Six Howard Witts liked our name so much that we named our sons Howard Witt Jr. In Virginia, the entire population of four Howard Witts is made up of two pairs of Howard Witt Junior and Senior.
So how do I know all of this about myself and my alter-egos? The Internet. Just a few hours spent searching dozens of publicly available electronic databases -- such as Nexis.com, the PACER database of federal court lawsuits and state motor vehicle registration records -- revealed enough personal information about each Howard Witt that, if I wanted to go out and steal my own identity, I probably could.
Of course, that would be a little like dying and being reincarnated as yourself, which would be kind of a bummer. But you get the idea -- if Howard Witt is not safe from Internet snoopers, then who among us is?
My cyber-sleuthing experience was eye-opening, and a bit chilling. For nearly every Howard Witt, I found home addresses, phone numbers, birthdates and political affiliations. I found out how much we weigh, how tall we are, when we were born and the color of our skin. I found out the kinds of cars we drive and the value of the houses we own. I found out how many times we've been arrested and sued.
Things got even eerier when I started interviewing some of the other Howard Witts.
Howard Witt in Middletown, for example, drives the same make and model car as I do -- a Nissan Quest minivan. His favorite color, like mine, is blue. We both were born in 1960.
Or how about this: Howard Witt the retired Chicago CEO, Howard Witt the Broadway actor and I all have a connection to Vincent Van Gogh's famous "Sunflower" painting.
Howard Witt the CEO has a reproduction hanging in the foyer of his condo. Howard Witt the actor gave a copy of the painting to his sister as a gift. My parents had a version hanging in our front hallway when I was growing up.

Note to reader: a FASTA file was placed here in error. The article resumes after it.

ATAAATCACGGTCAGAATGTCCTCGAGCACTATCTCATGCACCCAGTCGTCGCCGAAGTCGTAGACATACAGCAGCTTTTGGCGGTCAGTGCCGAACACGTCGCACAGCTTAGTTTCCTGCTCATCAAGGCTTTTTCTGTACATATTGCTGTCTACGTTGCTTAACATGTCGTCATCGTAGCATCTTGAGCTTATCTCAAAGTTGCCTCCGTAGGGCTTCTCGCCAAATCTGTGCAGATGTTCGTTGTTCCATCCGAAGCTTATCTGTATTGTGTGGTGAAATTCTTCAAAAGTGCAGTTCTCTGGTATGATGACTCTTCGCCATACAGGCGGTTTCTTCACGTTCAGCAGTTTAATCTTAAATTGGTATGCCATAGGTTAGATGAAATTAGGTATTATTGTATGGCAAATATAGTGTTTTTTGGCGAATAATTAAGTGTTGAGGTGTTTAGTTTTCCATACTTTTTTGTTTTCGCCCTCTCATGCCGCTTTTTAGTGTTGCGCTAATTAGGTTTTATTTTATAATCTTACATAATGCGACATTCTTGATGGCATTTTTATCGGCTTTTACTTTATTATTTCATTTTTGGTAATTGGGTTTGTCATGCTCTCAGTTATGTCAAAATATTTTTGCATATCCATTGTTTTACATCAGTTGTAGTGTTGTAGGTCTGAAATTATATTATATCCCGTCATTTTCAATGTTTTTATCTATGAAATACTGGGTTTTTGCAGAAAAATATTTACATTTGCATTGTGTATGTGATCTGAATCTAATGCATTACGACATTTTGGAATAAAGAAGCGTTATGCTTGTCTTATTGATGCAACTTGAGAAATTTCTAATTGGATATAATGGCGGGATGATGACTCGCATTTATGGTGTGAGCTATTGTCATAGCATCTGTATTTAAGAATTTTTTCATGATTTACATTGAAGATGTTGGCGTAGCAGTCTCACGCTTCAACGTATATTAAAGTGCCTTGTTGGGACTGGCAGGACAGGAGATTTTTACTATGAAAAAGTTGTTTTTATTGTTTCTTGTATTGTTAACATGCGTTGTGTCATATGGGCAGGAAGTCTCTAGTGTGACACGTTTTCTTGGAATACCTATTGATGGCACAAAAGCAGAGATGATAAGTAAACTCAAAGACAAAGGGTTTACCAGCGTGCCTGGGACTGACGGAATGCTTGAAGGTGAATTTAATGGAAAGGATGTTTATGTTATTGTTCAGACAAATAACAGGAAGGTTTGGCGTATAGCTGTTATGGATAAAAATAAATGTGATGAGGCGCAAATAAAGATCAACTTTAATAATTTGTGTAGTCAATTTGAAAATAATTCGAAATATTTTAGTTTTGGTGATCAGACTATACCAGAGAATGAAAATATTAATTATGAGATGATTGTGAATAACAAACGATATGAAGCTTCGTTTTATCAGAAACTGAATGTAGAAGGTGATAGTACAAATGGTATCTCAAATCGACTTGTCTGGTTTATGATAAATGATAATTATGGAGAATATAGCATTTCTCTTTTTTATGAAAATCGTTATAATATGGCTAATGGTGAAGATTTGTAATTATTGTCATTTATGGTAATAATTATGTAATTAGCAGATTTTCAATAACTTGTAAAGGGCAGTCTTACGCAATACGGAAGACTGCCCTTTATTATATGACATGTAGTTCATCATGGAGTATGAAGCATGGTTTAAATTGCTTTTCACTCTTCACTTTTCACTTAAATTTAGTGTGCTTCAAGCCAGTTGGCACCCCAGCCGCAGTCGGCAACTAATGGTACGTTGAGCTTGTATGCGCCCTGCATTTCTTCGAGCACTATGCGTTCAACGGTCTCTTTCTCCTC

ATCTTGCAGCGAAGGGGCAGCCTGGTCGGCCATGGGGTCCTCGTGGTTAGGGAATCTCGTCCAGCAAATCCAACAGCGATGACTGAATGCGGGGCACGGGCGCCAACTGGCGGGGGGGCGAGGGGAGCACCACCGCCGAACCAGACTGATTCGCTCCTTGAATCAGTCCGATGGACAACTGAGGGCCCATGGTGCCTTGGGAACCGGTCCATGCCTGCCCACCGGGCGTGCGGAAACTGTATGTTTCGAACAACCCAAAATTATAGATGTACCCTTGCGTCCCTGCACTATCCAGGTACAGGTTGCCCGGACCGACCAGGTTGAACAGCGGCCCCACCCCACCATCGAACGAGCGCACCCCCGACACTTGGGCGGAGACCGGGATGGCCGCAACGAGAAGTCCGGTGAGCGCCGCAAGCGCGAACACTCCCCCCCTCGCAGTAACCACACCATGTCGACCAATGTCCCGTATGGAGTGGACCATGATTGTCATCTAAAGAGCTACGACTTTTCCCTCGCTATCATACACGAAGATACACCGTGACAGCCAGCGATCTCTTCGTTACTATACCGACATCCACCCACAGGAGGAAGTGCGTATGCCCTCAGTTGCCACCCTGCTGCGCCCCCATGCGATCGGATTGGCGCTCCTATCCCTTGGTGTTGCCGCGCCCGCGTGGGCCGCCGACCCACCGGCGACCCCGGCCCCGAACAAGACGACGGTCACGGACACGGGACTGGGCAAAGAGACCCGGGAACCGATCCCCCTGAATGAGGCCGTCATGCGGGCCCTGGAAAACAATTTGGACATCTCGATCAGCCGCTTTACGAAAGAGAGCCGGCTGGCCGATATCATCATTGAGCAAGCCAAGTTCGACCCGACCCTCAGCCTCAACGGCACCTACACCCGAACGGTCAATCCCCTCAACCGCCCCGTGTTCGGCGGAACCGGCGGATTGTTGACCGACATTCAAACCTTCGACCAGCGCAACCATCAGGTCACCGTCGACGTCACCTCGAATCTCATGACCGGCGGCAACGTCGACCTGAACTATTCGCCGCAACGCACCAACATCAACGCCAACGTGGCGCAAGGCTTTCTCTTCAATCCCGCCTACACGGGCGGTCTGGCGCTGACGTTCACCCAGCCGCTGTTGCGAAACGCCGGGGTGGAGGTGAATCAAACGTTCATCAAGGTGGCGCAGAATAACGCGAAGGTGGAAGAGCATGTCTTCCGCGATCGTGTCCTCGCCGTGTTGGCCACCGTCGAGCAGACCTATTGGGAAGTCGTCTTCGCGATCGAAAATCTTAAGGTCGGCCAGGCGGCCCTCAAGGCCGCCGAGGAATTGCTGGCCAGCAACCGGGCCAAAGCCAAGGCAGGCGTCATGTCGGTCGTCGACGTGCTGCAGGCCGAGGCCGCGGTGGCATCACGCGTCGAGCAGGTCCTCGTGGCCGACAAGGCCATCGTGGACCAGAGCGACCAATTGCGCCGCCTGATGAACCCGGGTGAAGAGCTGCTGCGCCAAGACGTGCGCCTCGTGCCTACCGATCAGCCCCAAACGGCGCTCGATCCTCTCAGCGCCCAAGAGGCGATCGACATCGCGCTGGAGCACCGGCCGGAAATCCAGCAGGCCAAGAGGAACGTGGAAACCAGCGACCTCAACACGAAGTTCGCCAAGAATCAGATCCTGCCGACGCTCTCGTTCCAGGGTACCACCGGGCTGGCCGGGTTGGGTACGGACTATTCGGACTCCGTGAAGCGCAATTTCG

This last fact I know because I arranged a Howard Witt meetup when I was visiting Chicago not long ago, attended by me, myself and I. Or, if you're trying to keep the box score, the attendees were the journalist, the businessman and the actor. (I had hoped to include the cosmetologist, but I couldn't track him down.)
Just to keep things interesting, we all agreed to wear dark blazers, khaki pants and red neckties. We started out at Howard Witt the CEO's building, where the doorman did a triple take. Then we repaired to a nearby Chinese restaurant. It turns out that we all like Chinese food a lot.
Meeting on Broadway
Actually, I had met Howard Witt the actor in 1999, when he was starring on Broadway alongside Brian Dennehy in "Death of a Salesman," in the role of Charley, for which he was nominated for a Tony Award. After the play, I chased behind him as he exited the stage door.
"Oh, so you're Howard Witt!" he said after I caught up with him and introduced myself. "I've been getting bills with your name on them for years!"
Howard Witt the actor also got bills from the Room & Board furniture store in downtown Chicago for Howard Witt the CEO, which is how the two of them first met.
At least their accounts never got crossed with mine. Yes, that's right -- I bought furniture from Room & Board as well.
(Cue "Twilight Zone" theme music here.)Copyright © 2014, The Baltimore Sun